The role of trust – and mistrust
Opposing groups who are in violent conflicts inevitably hate and mistrust each other. It is therefore helpful for cease-fire negotiations to be supported by a mediator who is sufficiently trusted by the parties. The mediator can facilitate these negotiations through indirect dialogue – referred to as “shuttle diplomacy” – when the parties are unwilling or unable to meet face-to-face.
In the Gaza crisis, Qatar, supported by the United States, is playing the mediator role. Qatari mediators are attempting to negotiate a deal between Hamas and Israel that could include the release of roughly 50 civilian hostages from Gaza in exchange for a three-day cease-fire.
There are two other ways cease-fires can be strengthened in order to mitigate the hatred and mistrust between the parties. The first is by deploying cease-fire monitors – independent observers on the field of battle – who investigate alleged cease-fire violations. Their presence can help to deter violations.
The second way is by setting up communication channels between the mediator and representatives of the warring parties to resolve disputes and address violations that inevitably arise. The goal is to prevent small-scale violations from escalating into large-scale violations that could herald a return to hostilities.
Political will is important
Israel and Hamas can overcome the technical difficulties of a Gaza cease-fire if they have the political will to do so. It is relevant that Israel and Hamas have previously negotiated cease-fires and truces in Gaza. And in 2023 a truce between Israel and the Gaza-based Islamic Jihad militant group was brokered by Egyptian mediators after cross-border attacks. A cease-fire brokered by the U.S. in November 2012 lasted 18 months. But none of the cease-fires was likely to hold in the long term because they were not linked to a political resolution of the Israel-Palestine conflict.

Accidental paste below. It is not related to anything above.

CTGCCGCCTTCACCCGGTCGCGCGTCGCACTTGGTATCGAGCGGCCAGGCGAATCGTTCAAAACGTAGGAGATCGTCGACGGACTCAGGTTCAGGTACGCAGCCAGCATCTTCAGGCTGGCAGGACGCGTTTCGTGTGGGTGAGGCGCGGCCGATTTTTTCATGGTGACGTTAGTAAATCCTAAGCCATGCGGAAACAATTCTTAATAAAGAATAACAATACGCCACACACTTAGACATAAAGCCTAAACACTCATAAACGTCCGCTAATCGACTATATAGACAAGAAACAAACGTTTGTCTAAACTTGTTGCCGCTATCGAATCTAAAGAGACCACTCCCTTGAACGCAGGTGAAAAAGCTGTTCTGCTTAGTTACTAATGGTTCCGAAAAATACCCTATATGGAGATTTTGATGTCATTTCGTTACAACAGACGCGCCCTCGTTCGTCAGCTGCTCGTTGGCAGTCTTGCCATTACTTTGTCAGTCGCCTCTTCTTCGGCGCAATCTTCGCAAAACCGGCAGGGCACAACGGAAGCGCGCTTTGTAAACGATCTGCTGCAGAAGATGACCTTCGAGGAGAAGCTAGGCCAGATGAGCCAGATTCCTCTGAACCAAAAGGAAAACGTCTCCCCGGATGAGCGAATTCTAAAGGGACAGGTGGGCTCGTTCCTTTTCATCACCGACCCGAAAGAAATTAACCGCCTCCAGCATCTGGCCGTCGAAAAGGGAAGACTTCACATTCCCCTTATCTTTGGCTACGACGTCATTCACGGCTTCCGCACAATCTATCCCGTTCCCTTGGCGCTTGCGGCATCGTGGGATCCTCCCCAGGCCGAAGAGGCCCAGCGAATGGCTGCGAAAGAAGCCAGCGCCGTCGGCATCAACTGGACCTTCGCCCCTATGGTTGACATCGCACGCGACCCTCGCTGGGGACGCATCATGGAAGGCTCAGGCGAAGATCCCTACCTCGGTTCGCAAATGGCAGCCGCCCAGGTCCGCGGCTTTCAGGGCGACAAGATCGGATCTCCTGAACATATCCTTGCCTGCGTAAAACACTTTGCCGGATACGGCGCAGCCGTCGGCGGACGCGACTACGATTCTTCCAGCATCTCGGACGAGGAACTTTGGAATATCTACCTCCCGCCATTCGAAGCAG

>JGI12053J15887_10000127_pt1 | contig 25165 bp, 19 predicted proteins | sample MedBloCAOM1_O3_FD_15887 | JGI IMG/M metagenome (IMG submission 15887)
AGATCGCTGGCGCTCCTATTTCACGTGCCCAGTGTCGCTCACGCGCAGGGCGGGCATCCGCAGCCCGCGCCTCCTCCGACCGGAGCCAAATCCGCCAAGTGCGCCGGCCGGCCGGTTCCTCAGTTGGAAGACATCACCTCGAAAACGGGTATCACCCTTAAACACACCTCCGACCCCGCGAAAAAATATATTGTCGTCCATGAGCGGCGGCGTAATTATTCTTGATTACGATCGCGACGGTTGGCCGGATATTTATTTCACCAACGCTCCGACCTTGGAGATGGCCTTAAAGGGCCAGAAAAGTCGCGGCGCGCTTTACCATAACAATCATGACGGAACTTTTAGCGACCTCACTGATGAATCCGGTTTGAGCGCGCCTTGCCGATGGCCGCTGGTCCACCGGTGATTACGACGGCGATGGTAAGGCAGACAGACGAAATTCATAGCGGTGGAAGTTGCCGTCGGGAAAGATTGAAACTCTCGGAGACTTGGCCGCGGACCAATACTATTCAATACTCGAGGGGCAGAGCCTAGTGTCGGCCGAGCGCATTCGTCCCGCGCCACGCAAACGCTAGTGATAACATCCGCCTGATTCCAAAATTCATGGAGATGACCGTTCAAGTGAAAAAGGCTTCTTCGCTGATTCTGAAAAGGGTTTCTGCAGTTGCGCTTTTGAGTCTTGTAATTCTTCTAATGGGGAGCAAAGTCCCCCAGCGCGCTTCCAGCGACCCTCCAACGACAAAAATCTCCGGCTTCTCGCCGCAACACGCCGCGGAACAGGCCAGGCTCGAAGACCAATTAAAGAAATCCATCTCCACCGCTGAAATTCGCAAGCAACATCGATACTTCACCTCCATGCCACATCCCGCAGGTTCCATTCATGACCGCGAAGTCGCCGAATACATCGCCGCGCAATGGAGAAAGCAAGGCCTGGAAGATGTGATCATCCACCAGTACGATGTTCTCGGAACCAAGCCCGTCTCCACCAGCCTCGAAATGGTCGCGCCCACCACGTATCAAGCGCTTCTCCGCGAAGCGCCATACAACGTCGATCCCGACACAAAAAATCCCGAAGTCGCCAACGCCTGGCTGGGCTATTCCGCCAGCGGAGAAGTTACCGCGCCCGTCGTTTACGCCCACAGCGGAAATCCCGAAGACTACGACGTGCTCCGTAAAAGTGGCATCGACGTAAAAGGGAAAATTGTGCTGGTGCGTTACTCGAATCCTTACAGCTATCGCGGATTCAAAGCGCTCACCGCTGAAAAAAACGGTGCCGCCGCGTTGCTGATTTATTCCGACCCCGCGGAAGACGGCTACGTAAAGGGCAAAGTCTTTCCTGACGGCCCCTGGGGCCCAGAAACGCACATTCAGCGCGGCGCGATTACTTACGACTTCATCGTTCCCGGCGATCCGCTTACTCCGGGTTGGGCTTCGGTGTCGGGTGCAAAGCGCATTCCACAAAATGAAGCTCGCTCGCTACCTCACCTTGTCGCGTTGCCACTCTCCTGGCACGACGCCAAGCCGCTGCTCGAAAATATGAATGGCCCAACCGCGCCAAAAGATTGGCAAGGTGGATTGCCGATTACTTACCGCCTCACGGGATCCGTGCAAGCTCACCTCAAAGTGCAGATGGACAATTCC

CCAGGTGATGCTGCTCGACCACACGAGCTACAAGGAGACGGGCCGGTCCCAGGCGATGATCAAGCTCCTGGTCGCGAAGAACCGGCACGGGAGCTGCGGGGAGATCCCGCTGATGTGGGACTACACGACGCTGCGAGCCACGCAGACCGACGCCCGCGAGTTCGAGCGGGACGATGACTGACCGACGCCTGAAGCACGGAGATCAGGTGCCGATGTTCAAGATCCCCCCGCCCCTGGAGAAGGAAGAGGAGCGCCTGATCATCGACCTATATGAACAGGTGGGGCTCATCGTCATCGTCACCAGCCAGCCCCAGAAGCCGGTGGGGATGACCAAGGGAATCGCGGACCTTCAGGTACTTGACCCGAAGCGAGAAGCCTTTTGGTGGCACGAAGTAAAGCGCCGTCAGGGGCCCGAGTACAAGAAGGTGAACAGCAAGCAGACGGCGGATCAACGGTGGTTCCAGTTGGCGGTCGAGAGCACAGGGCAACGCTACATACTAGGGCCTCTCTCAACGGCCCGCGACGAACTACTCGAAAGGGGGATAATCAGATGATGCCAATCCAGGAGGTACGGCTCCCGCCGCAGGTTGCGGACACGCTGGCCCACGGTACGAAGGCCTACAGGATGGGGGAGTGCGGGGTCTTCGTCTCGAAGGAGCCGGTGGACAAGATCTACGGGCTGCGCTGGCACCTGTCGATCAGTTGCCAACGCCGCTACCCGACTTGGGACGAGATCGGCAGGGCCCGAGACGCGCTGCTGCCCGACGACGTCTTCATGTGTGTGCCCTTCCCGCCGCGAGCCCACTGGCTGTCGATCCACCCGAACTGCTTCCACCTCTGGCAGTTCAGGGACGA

In responding to the Gaza crisis, some world leaders have appeared confused about the distinction between a truce, a humanitarian pause, a cease-fire and a cessation of hostilities. In general, there is no international consensus on the meaning of these terms. In Gaza, as in every case, the cease-fire objectives, rules and procedures matter more than the labels that are used.
The current focus of international calls for a cease-fire is on humanitarian relief as a short-term objective. But the humanitarian situation, and the need to protect civilians in Gaza, will remain critical in the medium to long term.
The question of a permanent cease-fire and long-term security arrangement will have to be part of any negotiations to finally resolve the Israeli-Palestinian conflict. If the vision of a two-state solution is realized, the challenge will be to ensure that both Israel and an independent Palestinian state can enjoy sovereignty and adequate self-defense without threatening each other.
Laurie Nathan is affiliated with the Kroc Institute for International Peace Studies, University of Notre Dame.
Source: The Conversation